Remembering Daniel Patrick Moynihan
The death of Daniel Patrick Moynihan [on March 26, 2003] has prompted many questions of me from people who are aware that I have known him since his undergraduate days at Tufts University when I was his dean. In tribute to him as a most unusual person, I would like to give some of the highlights of my more than 55 years of knowing him.
He came to Tufts after one year at the City University of New York, assigned by the Navy to the Tufts contingent of members of the Navy V12 program. This program offered them a bachelor's degree in naval science and a commission as an ensign in the Navy or as a second lieutenant in the Marine Corps. Military training was combined with academic studies. Students had no choice but to major in naval science but had relative freedom in the choice of the rest of their studies. Classes ran the year round. Following the end of World War II, students completing the requirements for a degree in naval science could return for an additional year to earn a bachelor's degree in a conventional subject. Pat made the decision to return and earn a degree in history.
After he had earned a Ph.D. from the Fletcher School of Law and Diplomacy, I lost touch with him for a short spell until the Tufts alumni magazine reported that he had been appointed an assistant secretary of labor. The picture of him in that publication was that of him as a quite slim member of the Class of 1948 in its undergraduate yearbook. I have checked on this memory by finding that yearbook in my collection of such yearbooks spanning my years as a Tufts dean. The only information next to his picture lists his major as history and his address as 558 W. 42nd St., New York, N.Y., an area known as Hell's Kitchen. Legend has it that his father was a bartender.
A few years went by until I received a letter ("hunt and peck") from him composed on his farm in upstate New York when he was between service to two U.S. presidents. He wrote to ask me if I remembered the occasion back in June 1948, when he and a friend were eyeing the official list of candidates about to receive the conventional bachelor's degree posted on the bulletin board outside the Tufts administration building. He wrote that they were making supercilious remarks about which side of their academic caps their tassels should hang on commencement day. After all, they had been awarded a bachelor of naval science degree a year earlier, permitting them to have their tassels on the left. Pat wrote that I came up behind them, and overhearing them, spoke up crisply, "For characters like you, the tassel should point straight up." I replied that I had no recollection of the incident, but it certainly sounded like me.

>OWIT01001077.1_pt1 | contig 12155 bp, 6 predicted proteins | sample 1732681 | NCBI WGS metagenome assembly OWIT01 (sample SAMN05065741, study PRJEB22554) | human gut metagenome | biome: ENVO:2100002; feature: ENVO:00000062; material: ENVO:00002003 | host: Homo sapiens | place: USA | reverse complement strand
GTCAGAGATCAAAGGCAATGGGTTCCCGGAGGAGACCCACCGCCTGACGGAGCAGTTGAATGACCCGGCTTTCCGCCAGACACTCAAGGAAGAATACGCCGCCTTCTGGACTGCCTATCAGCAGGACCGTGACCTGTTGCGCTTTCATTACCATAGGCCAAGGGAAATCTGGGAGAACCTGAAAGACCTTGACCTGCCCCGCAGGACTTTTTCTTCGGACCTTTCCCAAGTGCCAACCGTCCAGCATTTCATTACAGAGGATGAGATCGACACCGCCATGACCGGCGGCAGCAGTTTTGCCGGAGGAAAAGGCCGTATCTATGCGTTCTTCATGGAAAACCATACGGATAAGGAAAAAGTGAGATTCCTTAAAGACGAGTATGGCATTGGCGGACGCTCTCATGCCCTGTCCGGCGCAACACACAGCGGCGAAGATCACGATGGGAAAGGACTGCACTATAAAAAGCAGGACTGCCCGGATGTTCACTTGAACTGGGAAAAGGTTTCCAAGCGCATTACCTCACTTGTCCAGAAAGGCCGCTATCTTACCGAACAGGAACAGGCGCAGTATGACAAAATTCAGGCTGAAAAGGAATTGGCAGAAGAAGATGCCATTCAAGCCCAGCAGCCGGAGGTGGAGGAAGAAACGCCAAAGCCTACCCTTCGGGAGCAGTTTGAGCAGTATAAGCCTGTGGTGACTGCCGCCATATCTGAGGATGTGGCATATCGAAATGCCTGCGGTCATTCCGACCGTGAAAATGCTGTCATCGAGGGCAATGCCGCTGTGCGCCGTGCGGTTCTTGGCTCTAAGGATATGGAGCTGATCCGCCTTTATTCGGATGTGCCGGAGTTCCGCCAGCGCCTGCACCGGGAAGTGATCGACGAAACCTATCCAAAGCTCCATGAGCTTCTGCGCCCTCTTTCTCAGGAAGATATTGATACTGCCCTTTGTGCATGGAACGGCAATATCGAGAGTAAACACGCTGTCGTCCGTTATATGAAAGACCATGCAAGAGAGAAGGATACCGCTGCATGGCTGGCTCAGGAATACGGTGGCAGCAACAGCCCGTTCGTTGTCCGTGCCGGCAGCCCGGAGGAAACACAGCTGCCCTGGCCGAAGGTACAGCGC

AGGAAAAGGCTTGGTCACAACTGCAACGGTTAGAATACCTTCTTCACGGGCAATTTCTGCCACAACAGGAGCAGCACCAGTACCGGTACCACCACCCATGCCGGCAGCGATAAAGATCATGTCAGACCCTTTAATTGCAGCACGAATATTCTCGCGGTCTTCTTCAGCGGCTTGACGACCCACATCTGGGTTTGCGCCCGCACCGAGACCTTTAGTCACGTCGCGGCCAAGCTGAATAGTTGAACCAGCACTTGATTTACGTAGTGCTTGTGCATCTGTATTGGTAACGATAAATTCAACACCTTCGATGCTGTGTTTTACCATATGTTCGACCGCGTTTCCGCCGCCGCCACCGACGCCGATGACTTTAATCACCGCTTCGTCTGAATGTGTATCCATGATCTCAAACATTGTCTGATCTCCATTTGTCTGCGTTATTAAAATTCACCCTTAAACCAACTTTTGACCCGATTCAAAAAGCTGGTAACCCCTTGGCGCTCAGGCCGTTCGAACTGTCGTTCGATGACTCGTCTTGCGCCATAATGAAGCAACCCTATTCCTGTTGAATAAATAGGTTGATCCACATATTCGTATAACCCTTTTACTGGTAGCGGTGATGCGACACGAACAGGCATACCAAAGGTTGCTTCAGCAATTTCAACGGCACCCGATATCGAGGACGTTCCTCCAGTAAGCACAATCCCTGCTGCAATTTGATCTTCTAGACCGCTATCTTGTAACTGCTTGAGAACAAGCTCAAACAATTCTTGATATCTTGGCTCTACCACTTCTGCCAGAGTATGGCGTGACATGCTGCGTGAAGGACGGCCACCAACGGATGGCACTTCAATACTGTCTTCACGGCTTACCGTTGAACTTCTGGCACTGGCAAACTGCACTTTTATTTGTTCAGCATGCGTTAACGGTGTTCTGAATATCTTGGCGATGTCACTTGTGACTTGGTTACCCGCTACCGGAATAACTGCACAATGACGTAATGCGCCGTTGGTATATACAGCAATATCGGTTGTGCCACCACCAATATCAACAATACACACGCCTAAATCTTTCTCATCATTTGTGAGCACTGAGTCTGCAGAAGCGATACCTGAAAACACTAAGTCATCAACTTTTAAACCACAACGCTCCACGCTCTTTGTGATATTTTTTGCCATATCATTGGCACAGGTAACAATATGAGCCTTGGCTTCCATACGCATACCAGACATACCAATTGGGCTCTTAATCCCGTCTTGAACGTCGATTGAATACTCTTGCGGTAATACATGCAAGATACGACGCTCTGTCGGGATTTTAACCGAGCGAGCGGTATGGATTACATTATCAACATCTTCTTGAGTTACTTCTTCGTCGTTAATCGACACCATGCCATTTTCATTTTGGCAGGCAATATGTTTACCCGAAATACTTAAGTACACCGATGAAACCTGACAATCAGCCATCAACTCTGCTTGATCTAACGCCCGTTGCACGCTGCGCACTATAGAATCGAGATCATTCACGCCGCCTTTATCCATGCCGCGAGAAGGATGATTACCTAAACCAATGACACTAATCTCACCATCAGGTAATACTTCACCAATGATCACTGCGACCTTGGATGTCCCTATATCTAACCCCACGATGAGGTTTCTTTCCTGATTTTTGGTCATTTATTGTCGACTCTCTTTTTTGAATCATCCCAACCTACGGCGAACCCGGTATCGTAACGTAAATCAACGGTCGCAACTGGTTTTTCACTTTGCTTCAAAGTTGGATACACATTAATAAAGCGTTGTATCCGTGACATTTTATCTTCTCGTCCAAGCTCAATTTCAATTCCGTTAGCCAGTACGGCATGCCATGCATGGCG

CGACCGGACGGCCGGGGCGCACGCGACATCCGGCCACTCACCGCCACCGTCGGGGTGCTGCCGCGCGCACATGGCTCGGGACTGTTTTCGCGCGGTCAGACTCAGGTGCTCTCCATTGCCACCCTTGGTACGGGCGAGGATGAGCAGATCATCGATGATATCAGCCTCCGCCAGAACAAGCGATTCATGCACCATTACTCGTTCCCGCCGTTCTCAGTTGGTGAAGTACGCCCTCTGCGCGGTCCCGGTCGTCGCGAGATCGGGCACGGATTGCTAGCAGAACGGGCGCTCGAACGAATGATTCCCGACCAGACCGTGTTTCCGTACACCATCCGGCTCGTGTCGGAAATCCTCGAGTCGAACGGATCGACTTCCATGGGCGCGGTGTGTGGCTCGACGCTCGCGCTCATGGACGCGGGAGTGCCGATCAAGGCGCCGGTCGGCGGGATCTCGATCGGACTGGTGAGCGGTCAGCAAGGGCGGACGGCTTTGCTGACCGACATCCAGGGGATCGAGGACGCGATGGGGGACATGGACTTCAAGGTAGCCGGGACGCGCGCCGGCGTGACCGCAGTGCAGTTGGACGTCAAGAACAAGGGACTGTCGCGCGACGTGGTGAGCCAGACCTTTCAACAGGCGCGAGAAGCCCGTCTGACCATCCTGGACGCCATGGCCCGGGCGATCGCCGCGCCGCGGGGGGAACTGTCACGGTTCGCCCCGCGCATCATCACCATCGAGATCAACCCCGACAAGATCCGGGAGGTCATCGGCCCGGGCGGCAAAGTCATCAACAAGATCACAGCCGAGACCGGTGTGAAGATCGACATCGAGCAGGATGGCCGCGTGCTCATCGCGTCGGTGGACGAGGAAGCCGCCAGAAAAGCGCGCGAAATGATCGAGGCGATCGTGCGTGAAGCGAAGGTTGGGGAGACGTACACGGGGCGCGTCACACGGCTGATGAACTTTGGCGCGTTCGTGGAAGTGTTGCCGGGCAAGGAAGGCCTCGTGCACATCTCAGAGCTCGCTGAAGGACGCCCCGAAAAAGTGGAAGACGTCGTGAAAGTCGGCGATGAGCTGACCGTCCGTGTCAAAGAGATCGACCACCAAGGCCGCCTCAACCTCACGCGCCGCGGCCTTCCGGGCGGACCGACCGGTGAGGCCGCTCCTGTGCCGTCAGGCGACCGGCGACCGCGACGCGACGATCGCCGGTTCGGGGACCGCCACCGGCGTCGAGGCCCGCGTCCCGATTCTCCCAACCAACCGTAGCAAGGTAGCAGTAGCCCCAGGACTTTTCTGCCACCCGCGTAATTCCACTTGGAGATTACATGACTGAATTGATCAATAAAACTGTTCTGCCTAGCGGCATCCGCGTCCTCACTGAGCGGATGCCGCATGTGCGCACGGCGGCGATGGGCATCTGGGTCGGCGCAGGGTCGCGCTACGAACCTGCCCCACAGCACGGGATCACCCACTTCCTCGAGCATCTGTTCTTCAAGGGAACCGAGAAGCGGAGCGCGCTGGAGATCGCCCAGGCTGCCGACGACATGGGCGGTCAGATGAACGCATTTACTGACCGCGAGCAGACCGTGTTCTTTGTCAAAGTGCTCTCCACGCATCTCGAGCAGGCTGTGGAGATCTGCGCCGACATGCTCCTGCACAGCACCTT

More years went by. Pat's ambassadorship to the United Nations found me serving as president of the Alfred P. Sloan Foundation in New York. One day, walking down Fifth Avenue back to my office at Rockefeller Center after lunch, I stopped at a red light and noticed a woman eyeing me somewhat hesitantly. She looked up and smiled a couple of times before blurting out, "Oh. I thought you were Mr. Moynihan." I replied, "Do you mean Daniel Patrick Moynihan?" When she replied in the affirmative, I said, "I know Daniel Patrick Moynihan, and he won't be pleased."
On arriving back at my office, I immediately dictated a letter to Pat at the UN, reporting on the incident. I wrote that I was respectably dressed, was not wearing an Irish hat, and was, by my standards, acceptably dressed. This was in December. On his last day as ambassador to the UN at the end of February on his official UN stationery, he wrote a one-sentence reply: "Dear Nils: You could have been taken for somebody worse. Sincerely yours, Pat."
This account is of the personal, warm side of Daniel Patrick Moynihan. His illustrious career needs no testimony from me. I am proud to have known him and to have been a very small part of his life. Republicans and Democrats, agreeing or not agreeing with him, recognize the unusual human being he was.
Nils Yngve Wessell served as the dean of liberal arts at Tufts from 1939 to 1953. On January 1, 1953, he became acting president, and in October of that year, he became president. He resigned in 1966, citing his belief that the office should change every 10 to 15 years.